# Is the $E$-field near and on the outer surface of a conductor null?

Let us say we have a conductor the outermost surface $$S$$ of which is given by $$S: \big(\,x(u,v),\, y(u,v),\, z(u,v)\,\big )$$

where $$u$$ and $$v$$ are parameters.

Since it is a conductor, the potential $$\phi (x,y,z)$$ is constant over the surface $$S$$: $$\forall {P(x,y,z)} \in S,~~~~ \phi( P) =cst$$

We also have:$$\textbf{E}\,(x,y,z)=-\nabla\phi \,(x,y,z)$$

applying this equality to the points belonging to the surface on which the potential is constant, we get:

$$\textbf{E}\,(x,y,z)=-\nabla\phi \,(x,y,z)=\textbf{0}$$

Also, by taking into account the fact that the potential is continuous, we find the $$E$$-field must also be very small outside, in the vicinity of the surface. Isn't this in contradiction with the formula for the $$E$$-field near the surface of a conductor, i.e., $$\textbf{E}=4\pi \sigma \,\hat{\textbf{n}}$$?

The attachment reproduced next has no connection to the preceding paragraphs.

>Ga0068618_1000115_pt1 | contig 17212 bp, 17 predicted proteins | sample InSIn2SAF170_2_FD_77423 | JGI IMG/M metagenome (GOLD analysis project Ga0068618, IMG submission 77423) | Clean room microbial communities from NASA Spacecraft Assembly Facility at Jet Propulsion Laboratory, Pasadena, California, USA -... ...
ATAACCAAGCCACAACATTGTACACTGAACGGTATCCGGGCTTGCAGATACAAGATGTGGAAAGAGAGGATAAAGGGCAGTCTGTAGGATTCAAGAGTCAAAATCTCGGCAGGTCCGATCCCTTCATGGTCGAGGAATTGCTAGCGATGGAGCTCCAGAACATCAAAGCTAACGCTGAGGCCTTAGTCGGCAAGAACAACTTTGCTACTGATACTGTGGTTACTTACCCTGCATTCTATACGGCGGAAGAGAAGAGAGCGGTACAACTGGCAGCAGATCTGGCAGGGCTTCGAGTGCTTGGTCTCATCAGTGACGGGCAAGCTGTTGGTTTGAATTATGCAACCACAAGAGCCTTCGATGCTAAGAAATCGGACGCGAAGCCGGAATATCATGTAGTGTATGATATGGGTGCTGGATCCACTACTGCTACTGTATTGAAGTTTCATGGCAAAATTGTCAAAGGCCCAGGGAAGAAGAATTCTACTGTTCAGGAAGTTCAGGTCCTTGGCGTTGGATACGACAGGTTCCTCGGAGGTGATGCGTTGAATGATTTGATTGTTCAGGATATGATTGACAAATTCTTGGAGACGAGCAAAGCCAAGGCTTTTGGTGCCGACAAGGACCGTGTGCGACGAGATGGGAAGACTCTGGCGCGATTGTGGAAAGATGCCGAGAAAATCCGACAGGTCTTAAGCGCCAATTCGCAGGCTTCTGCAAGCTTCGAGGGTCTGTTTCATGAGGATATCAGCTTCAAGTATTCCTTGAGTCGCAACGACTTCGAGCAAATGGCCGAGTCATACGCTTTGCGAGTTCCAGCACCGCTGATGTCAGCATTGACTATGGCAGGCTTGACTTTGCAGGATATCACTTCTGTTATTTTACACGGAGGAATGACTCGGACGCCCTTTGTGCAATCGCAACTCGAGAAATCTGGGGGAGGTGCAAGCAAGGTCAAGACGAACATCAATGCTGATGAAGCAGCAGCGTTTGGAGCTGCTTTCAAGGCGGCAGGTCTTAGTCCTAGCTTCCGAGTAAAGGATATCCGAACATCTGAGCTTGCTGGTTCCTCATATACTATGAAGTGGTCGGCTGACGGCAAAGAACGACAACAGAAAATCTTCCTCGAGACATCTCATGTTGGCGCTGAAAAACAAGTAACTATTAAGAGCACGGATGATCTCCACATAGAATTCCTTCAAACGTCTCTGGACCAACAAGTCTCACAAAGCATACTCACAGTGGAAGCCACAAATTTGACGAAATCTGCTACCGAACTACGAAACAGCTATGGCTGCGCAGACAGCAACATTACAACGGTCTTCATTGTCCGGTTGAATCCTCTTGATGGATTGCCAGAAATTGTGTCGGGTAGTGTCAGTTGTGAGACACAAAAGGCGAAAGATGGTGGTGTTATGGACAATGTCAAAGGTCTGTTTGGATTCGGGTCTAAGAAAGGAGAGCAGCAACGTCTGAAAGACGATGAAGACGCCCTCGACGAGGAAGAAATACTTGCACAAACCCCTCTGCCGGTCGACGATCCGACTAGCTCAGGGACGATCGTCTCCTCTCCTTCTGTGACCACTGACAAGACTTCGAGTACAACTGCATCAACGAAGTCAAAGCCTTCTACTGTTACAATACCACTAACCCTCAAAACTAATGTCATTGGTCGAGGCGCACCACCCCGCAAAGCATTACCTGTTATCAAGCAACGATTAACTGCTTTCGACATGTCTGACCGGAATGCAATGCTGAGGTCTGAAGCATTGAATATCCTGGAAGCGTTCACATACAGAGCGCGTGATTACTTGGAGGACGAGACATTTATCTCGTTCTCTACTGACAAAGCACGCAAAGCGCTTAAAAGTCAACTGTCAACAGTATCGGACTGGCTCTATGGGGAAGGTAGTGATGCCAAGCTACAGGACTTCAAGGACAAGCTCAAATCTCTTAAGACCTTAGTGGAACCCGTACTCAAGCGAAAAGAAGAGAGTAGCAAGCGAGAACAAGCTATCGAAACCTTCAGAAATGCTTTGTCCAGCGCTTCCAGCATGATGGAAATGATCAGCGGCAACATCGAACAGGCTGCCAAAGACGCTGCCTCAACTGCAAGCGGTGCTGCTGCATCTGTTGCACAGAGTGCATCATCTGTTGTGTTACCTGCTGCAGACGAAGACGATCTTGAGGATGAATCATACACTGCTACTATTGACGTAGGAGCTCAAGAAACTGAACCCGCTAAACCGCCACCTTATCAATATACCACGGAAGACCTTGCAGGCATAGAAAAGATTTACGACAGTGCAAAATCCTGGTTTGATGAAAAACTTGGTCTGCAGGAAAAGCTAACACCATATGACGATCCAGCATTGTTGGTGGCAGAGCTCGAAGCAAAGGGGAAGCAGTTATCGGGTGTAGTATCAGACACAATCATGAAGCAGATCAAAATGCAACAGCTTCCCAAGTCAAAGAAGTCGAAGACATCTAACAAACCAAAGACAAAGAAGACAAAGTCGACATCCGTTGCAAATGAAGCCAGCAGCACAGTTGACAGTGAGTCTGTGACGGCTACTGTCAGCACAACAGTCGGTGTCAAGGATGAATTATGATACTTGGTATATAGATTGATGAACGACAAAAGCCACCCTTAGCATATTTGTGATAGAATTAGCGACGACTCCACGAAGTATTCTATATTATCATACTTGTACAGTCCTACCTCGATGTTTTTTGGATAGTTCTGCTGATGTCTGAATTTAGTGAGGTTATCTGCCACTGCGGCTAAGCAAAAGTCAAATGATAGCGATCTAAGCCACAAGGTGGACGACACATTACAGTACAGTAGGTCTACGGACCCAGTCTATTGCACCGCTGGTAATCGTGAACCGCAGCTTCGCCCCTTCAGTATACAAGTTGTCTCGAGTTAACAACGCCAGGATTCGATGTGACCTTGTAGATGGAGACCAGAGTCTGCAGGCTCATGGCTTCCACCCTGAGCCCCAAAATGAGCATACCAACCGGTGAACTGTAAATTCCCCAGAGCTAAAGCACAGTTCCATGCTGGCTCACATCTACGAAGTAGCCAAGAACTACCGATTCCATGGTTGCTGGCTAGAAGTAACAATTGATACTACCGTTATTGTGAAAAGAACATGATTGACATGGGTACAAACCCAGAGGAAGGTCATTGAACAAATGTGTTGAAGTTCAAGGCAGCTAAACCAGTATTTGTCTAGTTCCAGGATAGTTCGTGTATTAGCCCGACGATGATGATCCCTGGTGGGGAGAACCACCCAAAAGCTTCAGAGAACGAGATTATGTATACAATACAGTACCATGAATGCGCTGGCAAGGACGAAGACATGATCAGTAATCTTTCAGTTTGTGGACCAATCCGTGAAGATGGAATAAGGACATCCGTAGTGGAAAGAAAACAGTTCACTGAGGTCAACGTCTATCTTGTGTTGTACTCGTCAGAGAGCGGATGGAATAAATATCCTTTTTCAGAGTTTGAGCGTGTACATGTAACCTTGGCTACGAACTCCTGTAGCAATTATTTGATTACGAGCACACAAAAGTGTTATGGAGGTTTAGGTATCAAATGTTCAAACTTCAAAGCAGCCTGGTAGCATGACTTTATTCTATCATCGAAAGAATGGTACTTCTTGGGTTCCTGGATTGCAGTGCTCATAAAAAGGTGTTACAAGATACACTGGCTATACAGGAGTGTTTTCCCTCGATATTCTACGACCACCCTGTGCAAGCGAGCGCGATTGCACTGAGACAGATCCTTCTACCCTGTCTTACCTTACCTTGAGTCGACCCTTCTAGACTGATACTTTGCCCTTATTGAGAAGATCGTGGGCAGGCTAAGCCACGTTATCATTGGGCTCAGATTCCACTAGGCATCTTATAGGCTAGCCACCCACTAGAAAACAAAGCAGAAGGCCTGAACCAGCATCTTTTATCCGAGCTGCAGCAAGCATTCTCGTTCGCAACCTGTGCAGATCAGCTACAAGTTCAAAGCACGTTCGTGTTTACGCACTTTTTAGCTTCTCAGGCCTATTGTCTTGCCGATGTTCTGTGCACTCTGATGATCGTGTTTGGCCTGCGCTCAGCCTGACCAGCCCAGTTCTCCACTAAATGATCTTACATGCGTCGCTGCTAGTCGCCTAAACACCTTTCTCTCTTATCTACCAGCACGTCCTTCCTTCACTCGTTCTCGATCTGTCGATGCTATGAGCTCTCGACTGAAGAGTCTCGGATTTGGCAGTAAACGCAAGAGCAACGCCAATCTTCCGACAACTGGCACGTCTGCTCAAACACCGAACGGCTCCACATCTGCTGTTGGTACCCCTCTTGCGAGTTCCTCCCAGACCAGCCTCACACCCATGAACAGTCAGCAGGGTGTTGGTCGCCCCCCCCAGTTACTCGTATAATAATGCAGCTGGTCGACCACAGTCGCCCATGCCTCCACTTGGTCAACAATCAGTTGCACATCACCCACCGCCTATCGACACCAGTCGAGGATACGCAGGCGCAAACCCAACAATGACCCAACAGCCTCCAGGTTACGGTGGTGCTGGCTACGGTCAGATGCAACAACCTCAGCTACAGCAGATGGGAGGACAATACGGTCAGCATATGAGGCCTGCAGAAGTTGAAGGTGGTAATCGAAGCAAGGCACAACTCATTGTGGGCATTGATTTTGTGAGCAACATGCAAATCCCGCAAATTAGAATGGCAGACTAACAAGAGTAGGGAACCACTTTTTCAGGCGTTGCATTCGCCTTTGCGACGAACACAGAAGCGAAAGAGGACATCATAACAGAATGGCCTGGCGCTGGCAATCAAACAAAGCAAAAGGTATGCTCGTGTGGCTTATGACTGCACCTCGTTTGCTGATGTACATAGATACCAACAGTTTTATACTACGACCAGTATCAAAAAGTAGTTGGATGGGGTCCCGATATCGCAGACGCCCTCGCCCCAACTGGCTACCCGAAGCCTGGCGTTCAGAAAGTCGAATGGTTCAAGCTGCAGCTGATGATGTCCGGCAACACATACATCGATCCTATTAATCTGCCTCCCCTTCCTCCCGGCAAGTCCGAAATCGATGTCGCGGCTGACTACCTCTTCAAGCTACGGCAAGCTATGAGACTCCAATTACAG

No. The $${\bf E}$$ field is not zero immediately outside the surface of a charged conductor. All your argument has shown is that $${\bf E}\cdot {\bf t}=0$$ for any tangent $${\bf t}$$ to the surface. In other words $${\bf E}$$ is perpendicular to the surface of the conductor.
• I didn't say the $E$- field is zero just outside the surface, but very close to zero, which I think is in contradiction with the known formula $E=4\pi \sigma$ on the surface of a conductor. – Hilbert Aug 28 '19 at 20:01
• It is not close to zero either. The surface being an equipotential does not prevent there being a (possibly large) potential gradient imediately adjacent to a surface. It just has to be perpendicular to the surface. Such a gradient is indeed what $|E|=\sigma/\epsilon_0$ necessitates. A slope on a topographical map is not inconsistent with there being contour lines! – mike stone Aug 28 '19 at 20:18